Although container technology isn’t new, the implementation on Linux is fairly young. Containers help to encapsulate a service into its own bubble. This has a few advantages, like having a better picture on what kind of traffic needs to flow between applications. Containers are formed and controlled using control groups and namespaces. This keeps them under control and limit the maximum resources they can use. Within the container you can only see your own processes and user. From the outside (on the host itself), things look like normal. In the end, each container is still a normal process.
While the container technology is taking on, there is still a lot of development going on. Most of it is in the supporting tooling, to make management easier. If you truly want to understand the capabilities of containers, I urge you to have a look under the hood and understand the techniques used. A few of them are:
- port filtering
- read-only file system
When running a database like MySQL or PostgreSQL engine on your system, additional care should be taken for the system. As usually precious data is being stored, the first step is to check if your backup strategy is properly implemented. A normal file backup might be insufficient for proper database backups. Instead, create a database export with tools like mysqldump or pg_dump.
The next layer of database security includes setting up proper authentication. For example, ensure that the local ‘root’ user needs to authenticate. This is a common finding of Lynis, where simply no password is set. Use the strongest hashing algorithms as possible for authentication options, also if you have a custom web application. In such case use hashing together with salting. Your programming language should have the appropriate libraries to achieve that.
MySQL and MariaDB
- my.conf (configuration)
- mysql_secure_installation (hardening tool)
- pg_hba.conf (configuration)
Hardening a web server
Setting up a web server is fairly easy. Protecting it properly against evil bots and attackers is a whole different story. A few things that every web server contain now is being HTTPS-only and restrict access to sensitive files. When possible a web application firewall (WAF) is a great addition to block SQL injections and other common attacks.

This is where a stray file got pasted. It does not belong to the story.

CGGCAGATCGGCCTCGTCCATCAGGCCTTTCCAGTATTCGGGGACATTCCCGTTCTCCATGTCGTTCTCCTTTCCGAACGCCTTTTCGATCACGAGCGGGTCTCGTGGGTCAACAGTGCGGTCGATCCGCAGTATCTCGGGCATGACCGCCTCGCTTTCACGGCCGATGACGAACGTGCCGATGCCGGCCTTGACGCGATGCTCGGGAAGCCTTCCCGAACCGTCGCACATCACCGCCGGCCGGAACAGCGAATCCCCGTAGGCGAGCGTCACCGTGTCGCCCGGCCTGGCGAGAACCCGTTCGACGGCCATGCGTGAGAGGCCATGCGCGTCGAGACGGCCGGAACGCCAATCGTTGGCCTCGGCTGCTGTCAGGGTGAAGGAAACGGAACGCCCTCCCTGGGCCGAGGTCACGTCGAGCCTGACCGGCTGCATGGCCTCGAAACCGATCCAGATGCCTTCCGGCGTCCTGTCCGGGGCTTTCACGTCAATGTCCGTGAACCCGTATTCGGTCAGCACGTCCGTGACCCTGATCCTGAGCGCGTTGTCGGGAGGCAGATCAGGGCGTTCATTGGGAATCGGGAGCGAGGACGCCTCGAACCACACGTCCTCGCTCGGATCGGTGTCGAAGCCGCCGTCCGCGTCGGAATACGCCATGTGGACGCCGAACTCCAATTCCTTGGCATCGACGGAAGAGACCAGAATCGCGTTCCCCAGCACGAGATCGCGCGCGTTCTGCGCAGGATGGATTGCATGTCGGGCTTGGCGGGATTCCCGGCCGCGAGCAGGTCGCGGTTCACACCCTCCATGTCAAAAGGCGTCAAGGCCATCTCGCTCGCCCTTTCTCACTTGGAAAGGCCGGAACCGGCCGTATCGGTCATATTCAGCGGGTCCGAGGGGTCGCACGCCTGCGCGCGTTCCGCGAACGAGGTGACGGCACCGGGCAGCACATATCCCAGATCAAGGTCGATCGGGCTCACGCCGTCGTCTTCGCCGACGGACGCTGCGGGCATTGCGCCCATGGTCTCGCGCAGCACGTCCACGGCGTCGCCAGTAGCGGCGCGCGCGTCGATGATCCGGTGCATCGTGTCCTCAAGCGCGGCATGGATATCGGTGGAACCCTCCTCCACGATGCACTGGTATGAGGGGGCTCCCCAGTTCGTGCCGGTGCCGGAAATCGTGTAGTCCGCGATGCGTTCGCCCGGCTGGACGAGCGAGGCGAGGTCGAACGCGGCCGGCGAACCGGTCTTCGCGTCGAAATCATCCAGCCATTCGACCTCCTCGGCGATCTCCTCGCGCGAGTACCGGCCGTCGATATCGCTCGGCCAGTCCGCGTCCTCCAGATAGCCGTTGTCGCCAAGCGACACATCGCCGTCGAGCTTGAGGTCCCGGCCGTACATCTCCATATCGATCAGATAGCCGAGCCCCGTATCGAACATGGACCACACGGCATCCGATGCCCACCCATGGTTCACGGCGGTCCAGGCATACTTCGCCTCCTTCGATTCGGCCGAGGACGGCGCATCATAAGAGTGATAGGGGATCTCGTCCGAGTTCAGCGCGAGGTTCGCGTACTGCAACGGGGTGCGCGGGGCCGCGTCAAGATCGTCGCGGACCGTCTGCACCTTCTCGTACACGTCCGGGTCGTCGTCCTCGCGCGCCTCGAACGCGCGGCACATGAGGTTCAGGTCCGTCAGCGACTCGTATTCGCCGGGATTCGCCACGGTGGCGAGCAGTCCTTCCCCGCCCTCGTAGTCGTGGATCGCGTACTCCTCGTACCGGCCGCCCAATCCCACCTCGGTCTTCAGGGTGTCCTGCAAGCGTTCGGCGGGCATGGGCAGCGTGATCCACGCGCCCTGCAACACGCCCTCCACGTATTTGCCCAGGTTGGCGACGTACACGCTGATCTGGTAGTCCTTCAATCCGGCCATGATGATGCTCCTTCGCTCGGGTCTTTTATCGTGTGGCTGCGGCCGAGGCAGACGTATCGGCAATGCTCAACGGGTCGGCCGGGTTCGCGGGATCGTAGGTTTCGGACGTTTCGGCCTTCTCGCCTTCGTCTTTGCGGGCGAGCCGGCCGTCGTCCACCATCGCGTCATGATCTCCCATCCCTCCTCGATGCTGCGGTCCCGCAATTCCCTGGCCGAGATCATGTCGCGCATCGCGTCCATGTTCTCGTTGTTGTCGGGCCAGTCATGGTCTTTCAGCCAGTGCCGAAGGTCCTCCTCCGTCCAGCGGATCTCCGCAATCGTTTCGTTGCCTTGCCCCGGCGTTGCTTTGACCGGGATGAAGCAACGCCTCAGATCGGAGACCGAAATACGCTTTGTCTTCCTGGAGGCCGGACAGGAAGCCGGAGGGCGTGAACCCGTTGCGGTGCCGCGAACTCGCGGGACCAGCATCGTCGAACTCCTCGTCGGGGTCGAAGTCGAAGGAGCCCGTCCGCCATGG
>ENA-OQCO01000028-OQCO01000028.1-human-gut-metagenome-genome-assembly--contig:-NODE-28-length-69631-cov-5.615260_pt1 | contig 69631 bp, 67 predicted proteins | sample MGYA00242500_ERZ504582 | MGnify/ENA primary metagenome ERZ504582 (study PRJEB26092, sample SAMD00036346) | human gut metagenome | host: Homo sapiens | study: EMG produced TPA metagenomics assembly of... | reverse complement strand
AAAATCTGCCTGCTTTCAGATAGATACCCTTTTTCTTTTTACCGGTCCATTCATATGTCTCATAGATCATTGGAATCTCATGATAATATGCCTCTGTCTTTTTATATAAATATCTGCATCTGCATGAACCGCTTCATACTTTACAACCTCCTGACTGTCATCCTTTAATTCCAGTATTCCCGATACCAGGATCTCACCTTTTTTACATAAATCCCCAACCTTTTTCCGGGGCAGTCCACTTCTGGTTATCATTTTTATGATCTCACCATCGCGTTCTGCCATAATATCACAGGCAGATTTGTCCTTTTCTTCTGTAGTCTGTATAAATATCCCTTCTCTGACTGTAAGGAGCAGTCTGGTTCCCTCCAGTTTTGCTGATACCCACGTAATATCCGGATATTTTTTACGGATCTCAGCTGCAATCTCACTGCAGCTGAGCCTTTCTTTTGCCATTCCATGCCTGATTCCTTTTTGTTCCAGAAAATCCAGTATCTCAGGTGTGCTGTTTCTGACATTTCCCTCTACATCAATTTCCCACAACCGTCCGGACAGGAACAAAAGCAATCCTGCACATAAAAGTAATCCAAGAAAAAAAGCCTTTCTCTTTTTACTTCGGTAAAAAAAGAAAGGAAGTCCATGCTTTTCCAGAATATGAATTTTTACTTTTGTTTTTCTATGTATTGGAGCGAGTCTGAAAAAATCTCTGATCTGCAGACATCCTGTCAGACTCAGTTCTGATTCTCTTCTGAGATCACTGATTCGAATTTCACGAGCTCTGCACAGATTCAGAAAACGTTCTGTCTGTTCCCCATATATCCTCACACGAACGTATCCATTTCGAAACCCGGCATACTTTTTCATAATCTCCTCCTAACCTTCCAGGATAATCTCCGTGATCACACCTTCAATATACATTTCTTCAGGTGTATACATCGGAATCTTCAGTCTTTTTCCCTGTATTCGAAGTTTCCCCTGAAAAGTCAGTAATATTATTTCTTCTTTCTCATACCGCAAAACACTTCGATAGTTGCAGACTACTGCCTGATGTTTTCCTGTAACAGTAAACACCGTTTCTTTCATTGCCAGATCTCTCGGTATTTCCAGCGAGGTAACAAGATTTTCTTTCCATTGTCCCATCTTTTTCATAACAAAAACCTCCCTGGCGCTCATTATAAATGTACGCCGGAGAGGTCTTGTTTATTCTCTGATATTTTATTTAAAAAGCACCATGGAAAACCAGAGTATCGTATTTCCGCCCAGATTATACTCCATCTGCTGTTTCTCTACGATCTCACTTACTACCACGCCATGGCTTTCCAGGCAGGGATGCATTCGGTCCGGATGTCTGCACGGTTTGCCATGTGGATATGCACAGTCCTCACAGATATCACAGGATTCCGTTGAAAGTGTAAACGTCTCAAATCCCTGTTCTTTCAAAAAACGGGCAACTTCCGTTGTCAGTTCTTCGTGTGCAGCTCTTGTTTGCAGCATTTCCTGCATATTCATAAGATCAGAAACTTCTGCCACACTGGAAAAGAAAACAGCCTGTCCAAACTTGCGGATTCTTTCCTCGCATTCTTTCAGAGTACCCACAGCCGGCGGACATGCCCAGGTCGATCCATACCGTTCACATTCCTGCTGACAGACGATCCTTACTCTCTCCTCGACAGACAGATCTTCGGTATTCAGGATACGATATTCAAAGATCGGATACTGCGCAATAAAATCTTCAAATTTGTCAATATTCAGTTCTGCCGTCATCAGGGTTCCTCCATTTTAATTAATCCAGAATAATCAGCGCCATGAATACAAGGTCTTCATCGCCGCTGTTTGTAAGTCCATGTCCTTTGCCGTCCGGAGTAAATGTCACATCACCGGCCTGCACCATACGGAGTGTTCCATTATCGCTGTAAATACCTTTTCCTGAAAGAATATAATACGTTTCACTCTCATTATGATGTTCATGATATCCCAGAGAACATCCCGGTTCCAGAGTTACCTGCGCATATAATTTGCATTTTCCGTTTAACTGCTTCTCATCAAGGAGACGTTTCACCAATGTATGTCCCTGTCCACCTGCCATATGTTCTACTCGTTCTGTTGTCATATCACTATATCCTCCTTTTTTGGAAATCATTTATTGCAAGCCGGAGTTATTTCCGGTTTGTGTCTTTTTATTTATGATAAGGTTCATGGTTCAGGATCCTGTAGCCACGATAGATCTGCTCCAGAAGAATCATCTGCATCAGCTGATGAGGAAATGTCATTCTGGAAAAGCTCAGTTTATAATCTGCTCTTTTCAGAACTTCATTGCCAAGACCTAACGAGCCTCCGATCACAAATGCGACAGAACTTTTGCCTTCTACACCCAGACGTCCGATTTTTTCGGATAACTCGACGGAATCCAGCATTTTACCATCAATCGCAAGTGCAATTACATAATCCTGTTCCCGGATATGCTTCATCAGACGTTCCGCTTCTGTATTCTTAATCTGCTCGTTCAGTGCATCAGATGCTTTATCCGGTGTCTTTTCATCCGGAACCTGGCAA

As setting up a web server in a secure way is an article in itself, here are some pointers to improve your web server.
- Securing nginx configurations: implementing OCSP stapling
- Configure HSTS (HTTP Strict Transport Security) for Apache/Nginx
- Optimize SSL/TLS for Maximum Security and Speed
About 25% of the web is powered by WordPress. That is a nice achievement, yet means the software is a target as well. Keep your installation up-to-date and especially update plugins on a regular basis. Remove plugins that are badly maintained and replace them with others. Yes, your website functionality might need to be changed a bit, but that is always better than have to deal with a breach.
Understanding Linux privilege
Security, and system hardening in particular, provides additional layer of defenses against malicious attempts to breach the system. To properly increase our Linux security defenses, we need to understand how attackers work, and in particular how Linux privilege escalation works. Like Sun Tzu said, you have to understand both your enemy and yourself. Only then you don’t have to fear the battle.
Linux security best practices and hardening guides
It is common to find “best practices” in the world of information security. These are commonly configuration settings and practices that are considered to be safe. For most companies and environments these are suitable. As always, you have to confirm if this also applies to your systems. Hardening guides are usually filled with these best practices. Below are some additional resources we can recommend.
Security conferences and video presentations
Although there are many conferences, there aren’t many that just focus on Linux security. If you are interested in video materials and presentations, check out the following resources.
What additional defenses are you using and did we skip in this article?